TESTS AND RESEARCH
On March 5, 2007, the windshields were examined by NTSB investigators and representatives from PPG Industries, Inc., Saint Gobain Sully, and the Federal Aviation Administration. Two of the windshields examined were sent to the PPG, Inc., facility in Huntsville, Alabama, for additional detailed examination. Two additional windshields that were determined to be part of the event, but not examined on March 5, were also sent to PPG for examination. These four windshields were examined under the auspices of the National Transportation Safety Board on April 15, 2007.
One Beech 1900D airplane (N245GL), owned and operated by Great Lakes Aviation LTD, suffered a fractured right forward windshield. Examination of the windshield revealed multiple impact markings on the outer ply, across the entire outer surface. One Airbus A318-111 airplane (N807FR), operated by Frontier Airlines, suffered a fractured left windshield. Examination of the windshield revealed few impact markings on the outer ply, across the entire outer surface.
Two Embraer EMB-120ER airplanes (N299SW and N271YV), operated by Skywest Airlines, suffered fractures of the left and right forward windshields and the left forward windshield, respectively. Examination of the left windshield on N271YV revealed one impact mark on the outer surface of the outer ply. No other impact marks were identified. Examination of the right windshield on N299SW revealed few impact markings on the outer ply, concentrated in the lower forward quarter of the windshield. Examination of the left windshield revealed multiple impact markings on the outer ply, concentrated on the forward half of the windshield.
Two Bombardier CL-600-2B19 airplanes (N410SW and N939SW), operated by Skywest Airlines, suffered fractures of the right forward windshield and the left side windshield respectively. Examination of the side windshield on N939SW revealed few impact markings on the outer ply concentrated on the forward quarter of the windshield. Examination of the windshield on N410SW revealed multiple impact markings on the outer ply, across the entire surface.
Three Airbus A319-111/2 airplanes (N923FR, N927FR, and N909FR), operated by Frontier Airlines, suffered fractures of both the left and right forward windshields. Examination of the windshields on N927FR revealed multiple impact markings on the outer ply, concentrated on the forward third, and numerous significant pits. Examination of both windshields on N923FR revealed multiple impact markings on the outer ply, across the entire surface. Examination of the windshields on N909FR revealed numerous significant pits on the outer ply.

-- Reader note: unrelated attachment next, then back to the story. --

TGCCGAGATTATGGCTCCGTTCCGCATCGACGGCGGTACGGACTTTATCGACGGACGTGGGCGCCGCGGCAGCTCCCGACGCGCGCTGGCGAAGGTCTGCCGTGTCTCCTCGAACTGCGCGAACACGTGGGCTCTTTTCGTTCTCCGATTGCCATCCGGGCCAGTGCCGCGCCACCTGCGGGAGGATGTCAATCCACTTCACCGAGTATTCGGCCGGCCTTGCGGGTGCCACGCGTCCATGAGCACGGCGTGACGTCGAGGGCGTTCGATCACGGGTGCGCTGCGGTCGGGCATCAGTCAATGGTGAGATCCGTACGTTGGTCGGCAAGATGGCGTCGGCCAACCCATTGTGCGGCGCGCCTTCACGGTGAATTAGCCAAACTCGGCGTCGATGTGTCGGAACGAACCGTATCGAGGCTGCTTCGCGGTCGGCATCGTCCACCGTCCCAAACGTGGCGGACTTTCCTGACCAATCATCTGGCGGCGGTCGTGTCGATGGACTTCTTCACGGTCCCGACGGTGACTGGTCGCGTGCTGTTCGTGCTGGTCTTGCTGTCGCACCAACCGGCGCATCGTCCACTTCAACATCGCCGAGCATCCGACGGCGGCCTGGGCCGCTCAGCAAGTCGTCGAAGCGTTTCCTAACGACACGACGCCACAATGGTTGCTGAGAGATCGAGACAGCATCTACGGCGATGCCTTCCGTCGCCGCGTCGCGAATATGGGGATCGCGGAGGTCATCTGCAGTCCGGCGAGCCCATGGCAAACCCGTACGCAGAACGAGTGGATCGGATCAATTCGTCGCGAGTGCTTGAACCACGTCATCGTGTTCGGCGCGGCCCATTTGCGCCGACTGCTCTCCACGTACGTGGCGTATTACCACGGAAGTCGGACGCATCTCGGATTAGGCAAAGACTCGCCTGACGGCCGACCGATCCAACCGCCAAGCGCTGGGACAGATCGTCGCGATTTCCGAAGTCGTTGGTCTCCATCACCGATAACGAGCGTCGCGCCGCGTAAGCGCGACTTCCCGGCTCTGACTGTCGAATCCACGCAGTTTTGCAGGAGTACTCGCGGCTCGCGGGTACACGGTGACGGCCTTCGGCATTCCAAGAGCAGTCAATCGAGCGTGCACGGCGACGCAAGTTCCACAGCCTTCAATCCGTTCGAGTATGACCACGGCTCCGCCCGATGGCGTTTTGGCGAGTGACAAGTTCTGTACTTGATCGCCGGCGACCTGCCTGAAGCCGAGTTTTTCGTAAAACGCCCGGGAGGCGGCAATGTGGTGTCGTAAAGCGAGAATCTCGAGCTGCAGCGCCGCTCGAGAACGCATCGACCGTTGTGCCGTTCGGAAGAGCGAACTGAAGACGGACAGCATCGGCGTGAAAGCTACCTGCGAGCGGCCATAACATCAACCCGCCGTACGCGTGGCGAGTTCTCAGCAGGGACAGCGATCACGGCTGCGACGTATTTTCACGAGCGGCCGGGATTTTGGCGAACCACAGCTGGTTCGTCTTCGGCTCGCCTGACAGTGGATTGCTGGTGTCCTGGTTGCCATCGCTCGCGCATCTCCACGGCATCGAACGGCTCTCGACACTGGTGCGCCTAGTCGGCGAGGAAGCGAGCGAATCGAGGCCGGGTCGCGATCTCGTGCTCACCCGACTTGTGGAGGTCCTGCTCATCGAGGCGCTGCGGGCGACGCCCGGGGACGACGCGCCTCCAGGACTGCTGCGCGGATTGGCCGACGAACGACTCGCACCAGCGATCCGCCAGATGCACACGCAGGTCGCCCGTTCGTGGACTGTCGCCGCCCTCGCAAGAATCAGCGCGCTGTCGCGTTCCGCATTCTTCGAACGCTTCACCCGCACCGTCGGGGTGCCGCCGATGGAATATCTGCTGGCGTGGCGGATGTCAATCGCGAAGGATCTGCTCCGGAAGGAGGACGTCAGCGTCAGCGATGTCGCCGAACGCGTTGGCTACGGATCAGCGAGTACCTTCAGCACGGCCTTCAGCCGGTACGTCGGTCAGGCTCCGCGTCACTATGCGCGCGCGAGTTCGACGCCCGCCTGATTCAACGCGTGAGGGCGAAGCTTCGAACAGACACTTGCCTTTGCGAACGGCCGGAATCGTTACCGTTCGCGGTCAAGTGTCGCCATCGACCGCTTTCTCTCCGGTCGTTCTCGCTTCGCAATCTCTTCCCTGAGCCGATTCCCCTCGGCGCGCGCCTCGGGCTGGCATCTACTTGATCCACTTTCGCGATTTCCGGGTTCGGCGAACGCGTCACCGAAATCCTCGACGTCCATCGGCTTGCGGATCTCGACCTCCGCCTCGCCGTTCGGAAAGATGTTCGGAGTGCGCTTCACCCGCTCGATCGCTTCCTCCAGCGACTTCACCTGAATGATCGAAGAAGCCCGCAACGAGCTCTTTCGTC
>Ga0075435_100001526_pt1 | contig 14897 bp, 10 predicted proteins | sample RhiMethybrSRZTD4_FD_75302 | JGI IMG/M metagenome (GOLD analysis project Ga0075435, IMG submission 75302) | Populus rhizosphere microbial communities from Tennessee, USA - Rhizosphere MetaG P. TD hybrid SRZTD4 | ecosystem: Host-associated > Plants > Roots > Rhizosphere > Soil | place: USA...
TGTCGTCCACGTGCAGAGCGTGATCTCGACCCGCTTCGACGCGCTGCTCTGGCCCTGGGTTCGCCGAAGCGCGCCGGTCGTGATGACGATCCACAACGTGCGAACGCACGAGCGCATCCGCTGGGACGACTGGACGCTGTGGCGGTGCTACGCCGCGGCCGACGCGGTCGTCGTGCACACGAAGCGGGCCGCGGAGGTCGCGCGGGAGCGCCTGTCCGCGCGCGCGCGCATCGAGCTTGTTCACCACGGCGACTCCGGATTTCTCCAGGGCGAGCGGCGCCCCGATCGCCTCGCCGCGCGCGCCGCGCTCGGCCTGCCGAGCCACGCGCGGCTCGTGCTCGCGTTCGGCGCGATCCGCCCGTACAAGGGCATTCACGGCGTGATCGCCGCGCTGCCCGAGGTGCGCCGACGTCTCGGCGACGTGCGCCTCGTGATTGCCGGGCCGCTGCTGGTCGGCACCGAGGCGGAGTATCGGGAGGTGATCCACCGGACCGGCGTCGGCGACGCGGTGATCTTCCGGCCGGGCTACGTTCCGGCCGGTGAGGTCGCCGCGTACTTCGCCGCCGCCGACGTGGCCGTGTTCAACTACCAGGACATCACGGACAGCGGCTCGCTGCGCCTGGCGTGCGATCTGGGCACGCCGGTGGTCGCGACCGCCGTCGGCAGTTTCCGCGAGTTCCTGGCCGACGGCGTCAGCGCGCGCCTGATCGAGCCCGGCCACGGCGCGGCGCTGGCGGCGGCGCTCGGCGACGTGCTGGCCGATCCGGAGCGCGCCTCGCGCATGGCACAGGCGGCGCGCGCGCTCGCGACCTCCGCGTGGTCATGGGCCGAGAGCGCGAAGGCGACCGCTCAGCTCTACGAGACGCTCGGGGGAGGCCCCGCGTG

Five Bombardier CL-600-2C10 airplanes (N754SK, N724SK, N753SK, N758SK, and N746SK) operated by Skywest Airlines, suffered fractures of one or more of the left and right forward and left, and right side windshields. Examination of the three windshields from N754SK revealed multiple impact markings on the outer ply of each windshield. Examination of all four windshields on N724SK revealed multiple impact markings on the outer ply of each windshield. Examination of the two windshields on N753SK revealed multiple impact markings on the outer ply, concentrated on the forward quarter and lower forward corner of each windshield. Examination of the one windshield from N758SK revealed multiple impact markings on the outer ply, in the lower forward corner. Finally, examination of the one windshield from N746SK revealed multiple impact markings on the outer ply, concentrated on the lower forward corner of the windshield.